Finally, it feels as if I can dawdle no longer and I enter the rectory through the kitchen door, make my way through the dimly lit living room and up the stairs to the bedroom. As I advance up the steps, it dawns on me how unusual this scenario is and a slow bead of fright starts to drip slowly into my consciousness. I am entering the bedroom of a man who has swiftly become like an uncle to me, a revered agent of god. In our simple familial theology there is not much difference between our local clergy and the president of the united states and something feels off about this. Perhaps, this is merely reality bursting forth, the oddness of his chosen vocation finally seeping through the walls of my budding sub consciousness. That spring I was shepherded together with a bunch of other teens to listen to a group of nuns talk about their lives, in the ever-springing hope that some of us would examine ourselves and perhaps, one day, join them in their calling. This career day for the sacramental arts seemed to misfire for all of us attending, though. We itched uncomfortably in our seats, mentally begging to be released from the unrelentingly suggested assault of such a life denying profession. For days afterward, I feared that, as they suggested, some spirit of devotion would overcome me and I would be compelled to join them on their religious journeys. Therefore, thoroughly embracing the muse of counter-activeness, I fearfully found myself masturbating every spare second that I could, sure that such willfully enforced horniness would turn sour any benevolent urges to pursue priesthood that suddenly might consume me. The fear of such entrapment still lingered with me that day – along with a tiny distrust, a worry for the strange path that could lead anyone, including our family’s beloved Father Lou, toward such a strict and solitary vocation. How sexless they must be.
Still, I enter his bedroom, rosy hued with the dimming afternoon sun. He lays crumpled on his right side, breathing heavily. Sheets and blankets are swirled around his heavy form, moving up and down to the sluggish atomic force of his jagged breathing.
“Father Lou,” I called out, hesitantly.
He stirs…wakes. Slowly rising and facing me, like a vine less Dick Durock emerging from the Swamp Thing‘s cinematic quagmire, he remains laying on his side – his torso arched towards me while his legs are still curled into the depths of his queen size mattress. He breaths deeply for a moment and takes me in, frozen in the doorway, unable to step further into what now feels like dangerous territory. He laughs lightly as he genre-hops, stylistically. Pouting his lips out now, like a heavily made-up nightclub chanteuse, he stretches out his lower leg, a rotund Marlene Dietrich lounging his body across some imaginary piano top. “Have you come to ravage me in my bed?” he sings out, girlishly.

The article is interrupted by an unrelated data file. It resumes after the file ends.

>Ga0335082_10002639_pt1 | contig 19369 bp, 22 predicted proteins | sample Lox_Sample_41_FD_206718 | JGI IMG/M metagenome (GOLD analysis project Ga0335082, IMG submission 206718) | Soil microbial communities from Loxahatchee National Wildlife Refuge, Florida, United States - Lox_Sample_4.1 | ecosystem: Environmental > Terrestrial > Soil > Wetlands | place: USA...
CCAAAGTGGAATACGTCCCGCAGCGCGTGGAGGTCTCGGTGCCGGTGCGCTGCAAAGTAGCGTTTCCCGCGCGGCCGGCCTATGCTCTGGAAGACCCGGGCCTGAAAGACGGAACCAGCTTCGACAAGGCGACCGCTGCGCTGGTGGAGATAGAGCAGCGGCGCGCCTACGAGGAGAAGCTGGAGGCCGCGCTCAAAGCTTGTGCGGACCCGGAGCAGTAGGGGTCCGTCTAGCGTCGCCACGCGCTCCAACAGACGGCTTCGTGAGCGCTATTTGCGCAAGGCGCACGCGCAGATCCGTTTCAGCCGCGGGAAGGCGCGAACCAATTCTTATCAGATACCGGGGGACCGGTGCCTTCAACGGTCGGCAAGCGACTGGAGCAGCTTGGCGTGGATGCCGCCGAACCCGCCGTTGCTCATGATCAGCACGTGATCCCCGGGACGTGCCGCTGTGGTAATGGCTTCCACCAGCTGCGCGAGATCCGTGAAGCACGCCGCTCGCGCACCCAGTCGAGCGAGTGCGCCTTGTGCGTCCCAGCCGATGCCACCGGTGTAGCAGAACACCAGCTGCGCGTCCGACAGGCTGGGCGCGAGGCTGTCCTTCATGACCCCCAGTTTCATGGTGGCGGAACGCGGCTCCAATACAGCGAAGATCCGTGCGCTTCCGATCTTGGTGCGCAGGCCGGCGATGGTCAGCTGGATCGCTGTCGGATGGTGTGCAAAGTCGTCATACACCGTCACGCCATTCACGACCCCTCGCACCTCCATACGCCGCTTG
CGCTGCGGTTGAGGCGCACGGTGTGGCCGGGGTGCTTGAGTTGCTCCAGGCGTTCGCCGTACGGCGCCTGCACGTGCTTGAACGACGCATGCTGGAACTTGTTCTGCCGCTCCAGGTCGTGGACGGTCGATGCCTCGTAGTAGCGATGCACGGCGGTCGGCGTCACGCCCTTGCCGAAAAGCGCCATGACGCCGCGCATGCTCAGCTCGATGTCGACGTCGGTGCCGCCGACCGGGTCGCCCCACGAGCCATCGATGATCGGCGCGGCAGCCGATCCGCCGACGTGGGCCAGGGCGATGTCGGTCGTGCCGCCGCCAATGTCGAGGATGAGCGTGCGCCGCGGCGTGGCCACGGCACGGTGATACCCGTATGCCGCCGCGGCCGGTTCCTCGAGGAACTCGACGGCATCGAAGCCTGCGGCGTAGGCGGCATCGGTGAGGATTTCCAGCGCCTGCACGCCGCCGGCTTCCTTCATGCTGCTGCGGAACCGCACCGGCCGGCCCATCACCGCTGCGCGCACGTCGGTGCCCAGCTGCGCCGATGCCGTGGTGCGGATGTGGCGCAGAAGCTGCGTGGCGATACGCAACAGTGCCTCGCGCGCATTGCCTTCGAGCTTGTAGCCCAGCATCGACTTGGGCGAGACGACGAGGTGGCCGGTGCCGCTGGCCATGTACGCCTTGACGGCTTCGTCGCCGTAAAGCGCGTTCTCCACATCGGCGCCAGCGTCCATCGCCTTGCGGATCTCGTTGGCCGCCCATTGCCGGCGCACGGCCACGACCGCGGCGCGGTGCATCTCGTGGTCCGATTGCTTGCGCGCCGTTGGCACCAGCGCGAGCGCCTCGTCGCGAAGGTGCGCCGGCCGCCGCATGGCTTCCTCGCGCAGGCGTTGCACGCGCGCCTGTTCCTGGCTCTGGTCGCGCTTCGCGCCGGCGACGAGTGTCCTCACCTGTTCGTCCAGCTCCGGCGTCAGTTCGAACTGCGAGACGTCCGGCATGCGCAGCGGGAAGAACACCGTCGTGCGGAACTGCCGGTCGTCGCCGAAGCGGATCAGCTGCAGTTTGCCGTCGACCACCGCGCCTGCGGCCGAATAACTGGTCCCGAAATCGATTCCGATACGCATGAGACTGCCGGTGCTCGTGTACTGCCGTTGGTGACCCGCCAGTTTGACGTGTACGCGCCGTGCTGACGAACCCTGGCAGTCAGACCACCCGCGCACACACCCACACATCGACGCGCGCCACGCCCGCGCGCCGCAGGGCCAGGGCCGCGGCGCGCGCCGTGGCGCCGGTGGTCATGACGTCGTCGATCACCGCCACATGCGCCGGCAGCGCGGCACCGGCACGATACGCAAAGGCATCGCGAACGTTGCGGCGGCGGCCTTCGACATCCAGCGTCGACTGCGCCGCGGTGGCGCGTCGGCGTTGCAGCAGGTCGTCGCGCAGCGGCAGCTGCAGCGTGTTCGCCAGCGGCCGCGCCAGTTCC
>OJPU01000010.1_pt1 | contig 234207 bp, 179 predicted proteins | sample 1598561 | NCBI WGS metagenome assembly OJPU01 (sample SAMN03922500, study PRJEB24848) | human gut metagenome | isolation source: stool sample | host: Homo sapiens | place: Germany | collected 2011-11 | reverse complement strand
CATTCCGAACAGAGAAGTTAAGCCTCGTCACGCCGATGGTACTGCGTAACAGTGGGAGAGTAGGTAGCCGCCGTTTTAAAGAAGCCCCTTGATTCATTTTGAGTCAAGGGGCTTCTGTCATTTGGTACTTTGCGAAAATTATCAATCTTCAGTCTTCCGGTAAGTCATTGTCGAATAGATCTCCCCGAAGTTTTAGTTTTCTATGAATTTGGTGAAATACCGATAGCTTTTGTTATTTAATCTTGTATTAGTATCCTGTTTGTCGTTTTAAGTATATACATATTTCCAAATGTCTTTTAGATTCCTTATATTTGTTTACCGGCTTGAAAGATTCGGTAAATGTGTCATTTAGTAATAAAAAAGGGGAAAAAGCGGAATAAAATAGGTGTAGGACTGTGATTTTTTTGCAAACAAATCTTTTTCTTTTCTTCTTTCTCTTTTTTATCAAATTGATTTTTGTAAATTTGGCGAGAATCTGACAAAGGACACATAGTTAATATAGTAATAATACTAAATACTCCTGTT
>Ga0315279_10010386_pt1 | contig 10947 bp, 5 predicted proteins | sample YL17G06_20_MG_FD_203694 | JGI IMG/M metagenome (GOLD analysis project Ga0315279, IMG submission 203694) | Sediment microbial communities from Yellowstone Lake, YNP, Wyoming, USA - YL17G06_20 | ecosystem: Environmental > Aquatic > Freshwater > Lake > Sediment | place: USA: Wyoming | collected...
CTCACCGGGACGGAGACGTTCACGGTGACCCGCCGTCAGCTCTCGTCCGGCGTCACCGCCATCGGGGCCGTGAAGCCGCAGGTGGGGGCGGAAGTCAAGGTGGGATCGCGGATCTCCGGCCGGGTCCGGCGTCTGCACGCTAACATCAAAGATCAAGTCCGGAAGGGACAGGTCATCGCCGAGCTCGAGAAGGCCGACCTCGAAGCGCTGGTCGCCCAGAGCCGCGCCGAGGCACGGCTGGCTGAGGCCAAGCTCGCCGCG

The room shifts and I feel my body leave itself. It’s as if god himself has smacked me in the face. If anything, I was expecting him to brusquely rush me from his quarters…even thought I may have misunderstood his instructions and that he would scold me for invading his privacy…but not this. Seeing my shock, he rolls onto his back and wraps the blankets that have fallen away tightly around him. He laughs dismissively and tells me to meet him down in the kitchen. I should grab some licorice from the jar and a can of root beer from the fridge. Minutes later, he emerges into the bright light of the pantry – a check for me in one hand and his keys dangling from the fingers of the other.
He chatters, brightly, as he drives. I know that I will walk back this way later this afternoon. I will not be able to stop myself from collecting my bounty – I have 8 tracks to listen to, after all. I try to think of all the fun I will have tucked away in my room, my new toy spinning out sounds that I have waited months to hear. It is easier to concentrate on that hopeful future than to focus on what has just happened. It was a joke I tell myself, ignoring the salacious intent…the truth of perversion I had seen glinting in his eyes. It will, I assure myself, never happen again…
Note: (My first horror movie buddy was a priest named Lou Hendricks. Several years ago, Hendricks was named by the Western New York Catholic diocese as one of their most unrepentant predators in the ’70s and ’80s. Thus, I grew up watching monster movies with a monster – a man who was like an uncle to our family. Over the next few months, I will be sharing some of my stories from that period of time.)